In the life sciences, it is indeed common practice to preprint at or around the time of journal submission, a workflow that is reinforced by integrations between preprint servers and journal submission systems. While this means that feedback on preprints may be received in parallel with journal peer review, it does not prevent authors from using it to improve a revised version of the paper for publication. We feel that any time saved in communicating about research is beneficial, and the median of 4-6 months saved will compound with each publication cycle into much greater savings over time.
Regarding the issues of signal-to-noise, we agree with Clay Shirkey’s assessment that the real problem is not information overload, but filter failure, which can be addressed with robust search and discovery algorithms.
We resonate strongly with Dr. Leopold’s message that the needs of other stakeholders must be weighed in consideration of publishing practices. Preprints, like any other innovation in science communication, should be developed in a way that allows open and inclusive participation while bearing in mind what the benefits and challenges are for all stakeholders. While we agree with the need to evaluate and mitigate any risks, we also note that the availability of preprints has supported the prompt dissemination of results toward the management of the COVID-19 pandemic, thus also bringing potential benefits to patients and society. Further research into how preprints support scientific discovery, and on any associated challenges, will be valuable to help inform assessments on their impact for each of the stakeholders.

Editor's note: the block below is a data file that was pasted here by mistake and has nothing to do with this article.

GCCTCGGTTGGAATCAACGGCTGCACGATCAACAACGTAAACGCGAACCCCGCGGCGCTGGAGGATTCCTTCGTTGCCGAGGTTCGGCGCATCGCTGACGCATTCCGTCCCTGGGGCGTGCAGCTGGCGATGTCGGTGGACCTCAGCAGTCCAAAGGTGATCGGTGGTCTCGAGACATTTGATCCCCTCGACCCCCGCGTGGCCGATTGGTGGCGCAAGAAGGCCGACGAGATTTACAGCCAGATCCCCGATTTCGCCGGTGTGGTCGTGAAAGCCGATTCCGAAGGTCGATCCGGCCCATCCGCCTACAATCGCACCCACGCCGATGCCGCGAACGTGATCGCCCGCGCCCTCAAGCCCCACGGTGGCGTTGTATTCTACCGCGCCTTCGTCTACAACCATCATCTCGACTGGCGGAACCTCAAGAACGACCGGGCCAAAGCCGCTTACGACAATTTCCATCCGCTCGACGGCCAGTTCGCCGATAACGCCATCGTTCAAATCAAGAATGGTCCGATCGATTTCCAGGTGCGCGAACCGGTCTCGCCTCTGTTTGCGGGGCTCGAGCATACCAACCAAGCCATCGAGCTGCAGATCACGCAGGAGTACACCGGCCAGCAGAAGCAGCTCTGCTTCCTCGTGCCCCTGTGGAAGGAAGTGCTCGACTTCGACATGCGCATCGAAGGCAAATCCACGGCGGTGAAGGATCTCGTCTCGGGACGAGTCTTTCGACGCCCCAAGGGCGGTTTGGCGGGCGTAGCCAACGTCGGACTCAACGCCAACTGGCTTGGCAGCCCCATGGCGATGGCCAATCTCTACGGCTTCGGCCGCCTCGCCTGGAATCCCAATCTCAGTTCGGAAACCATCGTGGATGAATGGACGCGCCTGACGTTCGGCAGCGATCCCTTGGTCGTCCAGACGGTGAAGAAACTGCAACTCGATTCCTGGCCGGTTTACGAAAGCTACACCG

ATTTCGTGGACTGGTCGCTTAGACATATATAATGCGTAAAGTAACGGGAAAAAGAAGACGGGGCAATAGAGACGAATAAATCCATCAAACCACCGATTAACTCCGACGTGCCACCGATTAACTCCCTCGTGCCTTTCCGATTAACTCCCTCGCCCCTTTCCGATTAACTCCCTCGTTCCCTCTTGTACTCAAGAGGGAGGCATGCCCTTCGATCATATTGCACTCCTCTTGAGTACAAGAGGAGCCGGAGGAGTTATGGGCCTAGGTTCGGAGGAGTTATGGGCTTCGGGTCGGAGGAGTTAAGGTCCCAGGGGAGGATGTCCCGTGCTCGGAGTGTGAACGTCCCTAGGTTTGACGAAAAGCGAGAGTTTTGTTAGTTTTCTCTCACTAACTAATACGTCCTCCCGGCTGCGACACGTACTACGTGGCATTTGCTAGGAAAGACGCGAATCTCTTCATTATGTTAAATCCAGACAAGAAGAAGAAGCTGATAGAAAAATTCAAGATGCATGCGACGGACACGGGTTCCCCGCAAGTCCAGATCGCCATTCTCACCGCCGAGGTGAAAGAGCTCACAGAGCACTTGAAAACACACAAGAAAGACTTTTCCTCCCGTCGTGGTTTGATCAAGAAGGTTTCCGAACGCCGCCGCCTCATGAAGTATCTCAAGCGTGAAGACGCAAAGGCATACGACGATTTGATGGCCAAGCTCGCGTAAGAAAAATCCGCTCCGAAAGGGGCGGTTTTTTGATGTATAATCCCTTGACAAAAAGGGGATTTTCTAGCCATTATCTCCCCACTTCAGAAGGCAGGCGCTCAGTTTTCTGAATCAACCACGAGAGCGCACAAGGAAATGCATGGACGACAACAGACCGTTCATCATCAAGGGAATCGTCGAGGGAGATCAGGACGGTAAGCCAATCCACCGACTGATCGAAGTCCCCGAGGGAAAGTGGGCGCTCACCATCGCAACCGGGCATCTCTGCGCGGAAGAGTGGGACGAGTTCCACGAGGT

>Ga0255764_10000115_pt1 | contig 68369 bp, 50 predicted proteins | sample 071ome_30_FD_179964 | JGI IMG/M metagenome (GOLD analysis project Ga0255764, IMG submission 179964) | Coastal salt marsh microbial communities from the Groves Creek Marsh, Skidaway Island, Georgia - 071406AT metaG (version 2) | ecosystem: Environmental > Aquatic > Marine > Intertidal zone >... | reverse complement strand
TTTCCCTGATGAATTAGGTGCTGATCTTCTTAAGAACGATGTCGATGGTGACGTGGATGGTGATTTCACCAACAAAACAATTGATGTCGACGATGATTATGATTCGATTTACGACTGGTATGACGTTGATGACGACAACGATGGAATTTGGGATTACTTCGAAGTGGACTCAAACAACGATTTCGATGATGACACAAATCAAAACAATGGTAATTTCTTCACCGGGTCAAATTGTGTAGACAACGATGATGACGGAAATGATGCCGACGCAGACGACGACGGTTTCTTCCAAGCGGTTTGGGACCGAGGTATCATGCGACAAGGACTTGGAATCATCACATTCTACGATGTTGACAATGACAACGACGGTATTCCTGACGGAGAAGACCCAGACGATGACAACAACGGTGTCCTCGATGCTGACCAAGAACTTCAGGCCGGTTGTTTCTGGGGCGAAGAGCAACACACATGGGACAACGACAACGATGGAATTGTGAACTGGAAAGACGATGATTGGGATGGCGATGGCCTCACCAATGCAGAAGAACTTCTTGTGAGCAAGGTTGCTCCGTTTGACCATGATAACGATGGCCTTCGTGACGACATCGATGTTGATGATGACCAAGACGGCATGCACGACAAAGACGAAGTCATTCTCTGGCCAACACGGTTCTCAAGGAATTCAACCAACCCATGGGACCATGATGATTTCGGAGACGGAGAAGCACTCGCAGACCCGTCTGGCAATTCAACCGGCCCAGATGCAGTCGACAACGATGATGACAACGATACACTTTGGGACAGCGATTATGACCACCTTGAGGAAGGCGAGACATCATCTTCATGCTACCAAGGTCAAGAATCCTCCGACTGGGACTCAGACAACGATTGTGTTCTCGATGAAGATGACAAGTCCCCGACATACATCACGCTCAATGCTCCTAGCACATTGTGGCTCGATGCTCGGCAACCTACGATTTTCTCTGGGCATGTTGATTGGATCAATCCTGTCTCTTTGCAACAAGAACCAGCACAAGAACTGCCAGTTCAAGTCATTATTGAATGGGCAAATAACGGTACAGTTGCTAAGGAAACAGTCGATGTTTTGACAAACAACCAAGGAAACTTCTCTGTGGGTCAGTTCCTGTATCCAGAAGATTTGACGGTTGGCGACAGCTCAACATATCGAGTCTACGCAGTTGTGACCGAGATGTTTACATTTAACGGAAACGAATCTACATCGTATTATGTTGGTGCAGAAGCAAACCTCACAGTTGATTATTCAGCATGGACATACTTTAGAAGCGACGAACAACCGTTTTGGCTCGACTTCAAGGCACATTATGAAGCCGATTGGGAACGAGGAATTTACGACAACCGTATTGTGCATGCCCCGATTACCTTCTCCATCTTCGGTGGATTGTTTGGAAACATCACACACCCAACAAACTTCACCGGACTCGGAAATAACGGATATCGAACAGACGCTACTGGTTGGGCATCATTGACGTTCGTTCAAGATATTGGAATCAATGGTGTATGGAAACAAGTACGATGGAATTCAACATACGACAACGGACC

A more robust and rapid research communication system will ultimately benefit society as a whole, and we must work to mitigate any challenges that emerge in such a transition through transparent labeling and engagement about the nature of scientific evidence, preprints, and peer review.
Jessica & Iratxe